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Don't go to the trouble twist some washout into the current wing using a heat gun....
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Old Apr 21, 2012, 09:59 AM
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Tried that...didn't help
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Old Apr 21, 2012, 10:27 AM
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vonJaerschky's Avatar
Canada, BC, Comox
Joined Nov 2003
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Funny that such an "Elegant" solution helped so much! Thanks for sharing the fix. Could be the ticket for other nasty fliers, too.
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Old Apr 21, 2012, 10:28 AM
Grumpy old git.. Who me?
JetPlaneFlyer's Avatar
Aberdeen
Joined Mar 2006
12,170 Posts
What you have done there isn't creating washout at all. The wings on the PT-19 dont have any taper so should not suffer from tip stall, the fact no one else has the problem backs this up. I'm guessing that you probably have a 'wash-in' twist in one or both wings that the 'ramp contraption' is off-setting. Whatever you do though dont go and build anything remotely like that into the wing, there are much better ways to sort it out.

As Evan said, twist some proper washout into the wing. If you cant do it by heating the covering then remove the covering and steam the wing while holding in some twist.. this will do it for sure. Make sure both wings have identical twist.
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Old Apr 21, 2012, 10:57 AM
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Boise, ID
Joined Dec 2008
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skybolt123: There's something else you might try. There's a P-51 model, offered by one of the Horizon Hobby companies, Hangar 9 or eflite, I believe, that has clear plastic "NACA droops," I believe they are called, that come off and on. I'm not an aerospace engineer or anything, but I believe NACA droops work to eliminate tip stalls and make stalls easy to recover from. My Apprentice wing has them. The P-51 can be flown with the droops on at first, and turns it into a trainer, essentially. Then you can take them off as you get more experienced. They stick to the leading edge of the wing, out near the tips, with double-backed tape I believe, and taking them off is easy. I believe you can buy those NACA droops separately, for $10 or so. Being clear plastic, you hardly see them in flight.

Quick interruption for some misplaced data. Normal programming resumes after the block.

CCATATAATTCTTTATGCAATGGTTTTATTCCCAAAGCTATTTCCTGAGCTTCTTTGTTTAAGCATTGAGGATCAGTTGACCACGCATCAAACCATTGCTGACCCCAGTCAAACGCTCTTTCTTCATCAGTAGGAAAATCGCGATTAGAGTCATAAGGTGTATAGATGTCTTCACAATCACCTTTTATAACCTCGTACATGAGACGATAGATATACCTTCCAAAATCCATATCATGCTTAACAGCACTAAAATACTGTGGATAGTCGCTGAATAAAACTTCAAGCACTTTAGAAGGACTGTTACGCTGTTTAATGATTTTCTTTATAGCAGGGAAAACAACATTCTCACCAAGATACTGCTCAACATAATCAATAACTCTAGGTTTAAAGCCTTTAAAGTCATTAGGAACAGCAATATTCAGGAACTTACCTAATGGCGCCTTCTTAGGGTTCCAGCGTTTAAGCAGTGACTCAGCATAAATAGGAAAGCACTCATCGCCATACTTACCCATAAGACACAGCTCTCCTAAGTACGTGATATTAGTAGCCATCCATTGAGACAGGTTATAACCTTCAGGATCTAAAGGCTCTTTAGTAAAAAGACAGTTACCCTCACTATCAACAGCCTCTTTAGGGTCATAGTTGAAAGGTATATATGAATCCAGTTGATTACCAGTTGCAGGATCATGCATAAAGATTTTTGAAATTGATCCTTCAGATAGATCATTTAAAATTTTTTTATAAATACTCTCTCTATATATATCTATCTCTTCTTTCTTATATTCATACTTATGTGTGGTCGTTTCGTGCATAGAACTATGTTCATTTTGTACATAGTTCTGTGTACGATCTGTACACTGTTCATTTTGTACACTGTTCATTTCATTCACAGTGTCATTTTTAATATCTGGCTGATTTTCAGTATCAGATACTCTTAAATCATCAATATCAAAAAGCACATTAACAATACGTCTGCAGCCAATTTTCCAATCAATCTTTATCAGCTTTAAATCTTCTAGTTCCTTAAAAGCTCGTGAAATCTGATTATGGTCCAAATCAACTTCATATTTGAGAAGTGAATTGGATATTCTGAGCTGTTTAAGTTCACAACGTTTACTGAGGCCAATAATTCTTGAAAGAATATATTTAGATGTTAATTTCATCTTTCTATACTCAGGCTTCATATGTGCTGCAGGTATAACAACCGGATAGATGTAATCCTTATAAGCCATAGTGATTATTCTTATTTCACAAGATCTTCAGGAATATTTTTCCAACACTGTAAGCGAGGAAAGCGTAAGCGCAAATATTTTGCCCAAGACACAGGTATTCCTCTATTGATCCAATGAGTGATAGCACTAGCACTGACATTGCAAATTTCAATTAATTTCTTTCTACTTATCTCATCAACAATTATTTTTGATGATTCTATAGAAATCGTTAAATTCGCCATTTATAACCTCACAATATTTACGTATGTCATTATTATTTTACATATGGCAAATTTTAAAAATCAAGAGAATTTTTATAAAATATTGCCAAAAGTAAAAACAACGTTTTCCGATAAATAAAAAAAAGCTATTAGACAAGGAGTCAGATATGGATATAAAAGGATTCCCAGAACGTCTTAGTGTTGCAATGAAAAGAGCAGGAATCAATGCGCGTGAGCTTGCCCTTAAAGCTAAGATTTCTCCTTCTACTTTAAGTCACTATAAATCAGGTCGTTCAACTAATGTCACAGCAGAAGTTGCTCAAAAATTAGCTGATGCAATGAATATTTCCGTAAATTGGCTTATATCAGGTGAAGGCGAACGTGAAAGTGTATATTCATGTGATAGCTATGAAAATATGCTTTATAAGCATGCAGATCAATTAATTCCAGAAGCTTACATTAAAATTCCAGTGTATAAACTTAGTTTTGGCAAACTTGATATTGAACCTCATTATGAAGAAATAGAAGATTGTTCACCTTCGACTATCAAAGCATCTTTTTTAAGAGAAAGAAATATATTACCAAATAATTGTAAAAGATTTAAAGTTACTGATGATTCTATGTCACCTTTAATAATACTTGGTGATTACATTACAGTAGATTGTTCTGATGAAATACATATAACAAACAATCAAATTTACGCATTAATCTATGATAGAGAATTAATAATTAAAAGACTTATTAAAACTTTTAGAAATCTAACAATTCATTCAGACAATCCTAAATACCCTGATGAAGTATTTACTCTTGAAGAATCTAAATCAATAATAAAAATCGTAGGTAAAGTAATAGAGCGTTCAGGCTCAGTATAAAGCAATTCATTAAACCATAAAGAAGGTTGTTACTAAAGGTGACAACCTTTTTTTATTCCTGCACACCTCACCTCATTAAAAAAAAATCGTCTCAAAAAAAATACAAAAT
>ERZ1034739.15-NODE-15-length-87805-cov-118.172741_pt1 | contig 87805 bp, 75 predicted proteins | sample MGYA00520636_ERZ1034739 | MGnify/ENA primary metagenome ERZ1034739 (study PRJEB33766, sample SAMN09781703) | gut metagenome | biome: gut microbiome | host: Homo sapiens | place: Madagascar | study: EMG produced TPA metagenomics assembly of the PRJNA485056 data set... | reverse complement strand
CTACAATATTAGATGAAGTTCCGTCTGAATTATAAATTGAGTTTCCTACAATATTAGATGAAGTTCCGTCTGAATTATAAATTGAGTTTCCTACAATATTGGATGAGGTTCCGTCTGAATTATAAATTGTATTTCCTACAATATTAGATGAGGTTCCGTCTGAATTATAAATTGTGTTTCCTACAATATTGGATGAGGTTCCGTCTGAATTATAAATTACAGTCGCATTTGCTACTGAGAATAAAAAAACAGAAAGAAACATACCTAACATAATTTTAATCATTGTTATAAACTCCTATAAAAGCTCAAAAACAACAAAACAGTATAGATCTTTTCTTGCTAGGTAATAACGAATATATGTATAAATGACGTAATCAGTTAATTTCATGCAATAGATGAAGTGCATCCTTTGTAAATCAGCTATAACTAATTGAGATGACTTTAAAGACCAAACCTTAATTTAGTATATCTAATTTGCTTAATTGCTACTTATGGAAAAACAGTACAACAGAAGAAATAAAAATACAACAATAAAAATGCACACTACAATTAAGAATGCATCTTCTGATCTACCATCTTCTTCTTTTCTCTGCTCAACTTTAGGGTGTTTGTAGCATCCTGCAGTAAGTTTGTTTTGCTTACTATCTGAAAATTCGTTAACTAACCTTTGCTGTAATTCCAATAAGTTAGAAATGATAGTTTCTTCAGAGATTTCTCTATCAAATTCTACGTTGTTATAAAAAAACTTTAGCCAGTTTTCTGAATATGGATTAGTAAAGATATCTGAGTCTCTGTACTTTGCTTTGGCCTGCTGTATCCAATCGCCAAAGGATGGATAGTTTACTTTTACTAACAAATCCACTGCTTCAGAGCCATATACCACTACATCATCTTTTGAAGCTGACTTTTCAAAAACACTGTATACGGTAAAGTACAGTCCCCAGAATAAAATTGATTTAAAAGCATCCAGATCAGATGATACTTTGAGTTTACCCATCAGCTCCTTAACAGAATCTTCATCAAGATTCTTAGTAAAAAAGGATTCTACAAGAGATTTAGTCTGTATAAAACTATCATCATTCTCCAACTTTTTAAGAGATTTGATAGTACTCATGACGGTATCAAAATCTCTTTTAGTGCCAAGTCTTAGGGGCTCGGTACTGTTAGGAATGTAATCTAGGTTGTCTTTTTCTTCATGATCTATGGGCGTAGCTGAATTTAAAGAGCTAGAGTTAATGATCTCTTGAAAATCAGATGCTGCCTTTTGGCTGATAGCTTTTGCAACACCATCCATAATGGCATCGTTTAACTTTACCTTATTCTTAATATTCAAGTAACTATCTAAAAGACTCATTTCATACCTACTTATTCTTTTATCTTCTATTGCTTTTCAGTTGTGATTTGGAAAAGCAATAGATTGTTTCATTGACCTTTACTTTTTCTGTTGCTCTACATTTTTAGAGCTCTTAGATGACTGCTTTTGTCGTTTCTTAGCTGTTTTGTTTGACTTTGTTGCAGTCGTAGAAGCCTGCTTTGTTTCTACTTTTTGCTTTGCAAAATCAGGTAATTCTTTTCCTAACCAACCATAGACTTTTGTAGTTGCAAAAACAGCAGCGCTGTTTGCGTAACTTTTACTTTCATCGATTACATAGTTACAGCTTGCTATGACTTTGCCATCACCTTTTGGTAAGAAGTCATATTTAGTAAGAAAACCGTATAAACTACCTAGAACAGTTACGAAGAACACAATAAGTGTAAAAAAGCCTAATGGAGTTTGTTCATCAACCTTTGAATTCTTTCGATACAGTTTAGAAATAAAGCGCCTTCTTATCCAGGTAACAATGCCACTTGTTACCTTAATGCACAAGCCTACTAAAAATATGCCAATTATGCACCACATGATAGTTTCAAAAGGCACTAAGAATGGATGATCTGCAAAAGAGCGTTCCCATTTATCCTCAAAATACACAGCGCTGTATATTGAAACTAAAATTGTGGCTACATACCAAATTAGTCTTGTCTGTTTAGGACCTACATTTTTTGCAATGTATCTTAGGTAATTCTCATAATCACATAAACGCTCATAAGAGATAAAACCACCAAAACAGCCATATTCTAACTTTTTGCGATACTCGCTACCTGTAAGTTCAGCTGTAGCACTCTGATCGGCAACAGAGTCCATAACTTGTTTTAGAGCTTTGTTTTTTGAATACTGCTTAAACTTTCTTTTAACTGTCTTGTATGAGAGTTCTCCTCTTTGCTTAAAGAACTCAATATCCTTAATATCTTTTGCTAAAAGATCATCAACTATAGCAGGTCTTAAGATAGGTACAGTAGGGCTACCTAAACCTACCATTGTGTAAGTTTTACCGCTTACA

Might work for you. Just a thought, and sorry to be so vague about the specifics.

Jetplane flyer might be on to the best permanent fix, however.

Found it: http://www.hangar-9.com/PTS/PTSSystem.aspx

Oops again. At the Parts and Accessories page, says they aren't available anymore, but contact the sales and support staff. I bet Horizon has some left somewhere, so might call them up. If you haven't called Horizon customer service number before, they are usually very helpful, in my experience.
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Old Apr 21, 2012, 10:58 AM
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Hi Guys;

Seeing the pictures, looks to me that he had an "up twist" in one of the wing halves (creating bassically a tip stall at low speed); (if I remember correctly PT-19's should be "0's" across all surfaces with just only downtrust (1 degree) and right trust (1 degree) and motor level. Jst my two cents.
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Old Apr 21, 2012, 11:01 AM
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United States, FL, The Villages
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That "fix" involves too many degrees of change. Washout would only be a very few degrees anyway.
I agree with JetPlaneFlyer, I think there was/is another issue to start with. I had a PT-19 and it was a very easy plane to fly and land.